If you recognise the name of #FrederickLandseerMaurGriggs (1876-1938) you are sure to be an avid fan of etchers and etchings. F. L. Griggs, as he signed his works, was born in Hitchin, Hertfordshire and for me that makes him a local artist. He studied at the Slade School of Art and became a draughtsman.
He worked only for a couple of years at this occupation eventually giving it up in favour of becoming an illustrator and graphic artist. Griggs worked on the Highways and Byways series of countryside guides published by MacMillan. He started with his home county of Hertfordshire and continued drawing 12 more counties illustrating the historical and popular sites found therein.In 1903, Griggs moved to Chipping Campden in the Cotswolds to continue his illustrating of the counties. Here he remained until his sudden passing.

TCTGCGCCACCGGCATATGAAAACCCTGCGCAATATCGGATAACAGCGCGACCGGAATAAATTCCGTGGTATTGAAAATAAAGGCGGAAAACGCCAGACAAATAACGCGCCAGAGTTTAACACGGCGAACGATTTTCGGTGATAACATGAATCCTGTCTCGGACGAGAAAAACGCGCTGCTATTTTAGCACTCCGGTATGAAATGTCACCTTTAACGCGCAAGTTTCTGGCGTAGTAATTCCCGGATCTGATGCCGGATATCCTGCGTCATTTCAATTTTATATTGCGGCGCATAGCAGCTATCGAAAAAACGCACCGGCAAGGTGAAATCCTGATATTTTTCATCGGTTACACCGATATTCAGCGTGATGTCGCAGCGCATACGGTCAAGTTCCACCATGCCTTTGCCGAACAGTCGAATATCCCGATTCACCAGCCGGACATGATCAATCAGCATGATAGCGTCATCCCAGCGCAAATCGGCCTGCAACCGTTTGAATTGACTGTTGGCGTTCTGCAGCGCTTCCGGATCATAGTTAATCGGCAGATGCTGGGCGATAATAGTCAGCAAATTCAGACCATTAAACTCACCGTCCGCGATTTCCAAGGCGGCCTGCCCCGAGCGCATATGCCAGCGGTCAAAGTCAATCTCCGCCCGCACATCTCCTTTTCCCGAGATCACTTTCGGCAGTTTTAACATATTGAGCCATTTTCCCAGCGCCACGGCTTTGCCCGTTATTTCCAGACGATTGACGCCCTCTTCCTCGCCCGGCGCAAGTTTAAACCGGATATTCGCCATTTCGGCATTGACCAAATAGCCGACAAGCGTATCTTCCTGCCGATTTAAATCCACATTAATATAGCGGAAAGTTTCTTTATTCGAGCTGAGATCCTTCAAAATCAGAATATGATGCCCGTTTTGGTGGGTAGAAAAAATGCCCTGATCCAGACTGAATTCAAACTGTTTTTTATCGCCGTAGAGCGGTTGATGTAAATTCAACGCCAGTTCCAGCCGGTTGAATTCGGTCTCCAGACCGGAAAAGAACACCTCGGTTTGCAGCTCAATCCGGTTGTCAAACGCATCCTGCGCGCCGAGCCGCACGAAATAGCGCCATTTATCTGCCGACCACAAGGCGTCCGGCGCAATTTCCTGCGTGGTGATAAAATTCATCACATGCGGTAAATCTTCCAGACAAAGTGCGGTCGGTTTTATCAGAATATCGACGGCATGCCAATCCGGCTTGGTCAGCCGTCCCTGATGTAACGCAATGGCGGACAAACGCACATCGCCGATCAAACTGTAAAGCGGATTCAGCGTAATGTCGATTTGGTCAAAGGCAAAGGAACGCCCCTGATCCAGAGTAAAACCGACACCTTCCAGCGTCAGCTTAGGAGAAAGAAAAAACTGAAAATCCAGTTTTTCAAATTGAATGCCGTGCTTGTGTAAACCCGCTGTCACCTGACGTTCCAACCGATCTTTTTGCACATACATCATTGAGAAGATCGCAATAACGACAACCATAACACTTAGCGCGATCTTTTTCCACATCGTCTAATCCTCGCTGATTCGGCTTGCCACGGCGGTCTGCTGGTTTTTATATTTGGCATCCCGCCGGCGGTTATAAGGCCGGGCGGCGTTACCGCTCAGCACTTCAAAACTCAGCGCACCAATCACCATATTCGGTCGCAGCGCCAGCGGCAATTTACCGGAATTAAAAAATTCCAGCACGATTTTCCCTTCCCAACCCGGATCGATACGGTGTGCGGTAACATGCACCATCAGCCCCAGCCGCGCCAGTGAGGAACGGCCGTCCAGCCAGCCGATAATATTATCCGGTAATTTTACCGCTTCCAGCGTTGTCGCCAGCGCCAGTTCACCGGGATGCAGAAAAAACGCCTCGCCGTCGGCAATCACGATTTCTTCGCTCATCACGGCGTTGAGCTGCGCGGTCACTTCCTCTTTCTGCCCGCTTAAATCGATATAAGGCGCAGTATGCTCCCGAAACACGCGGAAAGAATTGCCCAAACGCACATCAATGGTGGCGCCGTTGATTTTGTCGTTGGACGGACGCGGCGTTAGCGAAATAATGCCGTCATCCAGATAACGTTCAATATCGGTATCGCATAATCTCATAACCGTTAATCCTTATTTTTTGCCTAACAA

The suggested cause for his redirection and concentration on etching was his conversion to Catholicism in 1912. Griggs’s visionary drawings were greatly influenced by William Blake, Samuel Palmer. From that point, his drawings became superbly worked etchings which where technically sublime. His idealised Gothic buildings and landscapes captured an England portraying an idyllic yet fading dream of earlier times
His etchings number but 57 finished plates (usually in small print runs) but they place him among the most respected etchers of his generation.
My copy of #TheQuay by F. L. Griggs is one of about 40 pressings. It is not numbered but is inscribed (in pencil) lower left ‘To Walter Millard in gratitude from F L Griggs’ and signed by the artist and dated lower right – both outside the plate marking. #WalterSamuelMillard was an entrepreneur, naturalist and early conservationist as was Griggs who was an executive member of the National Trust.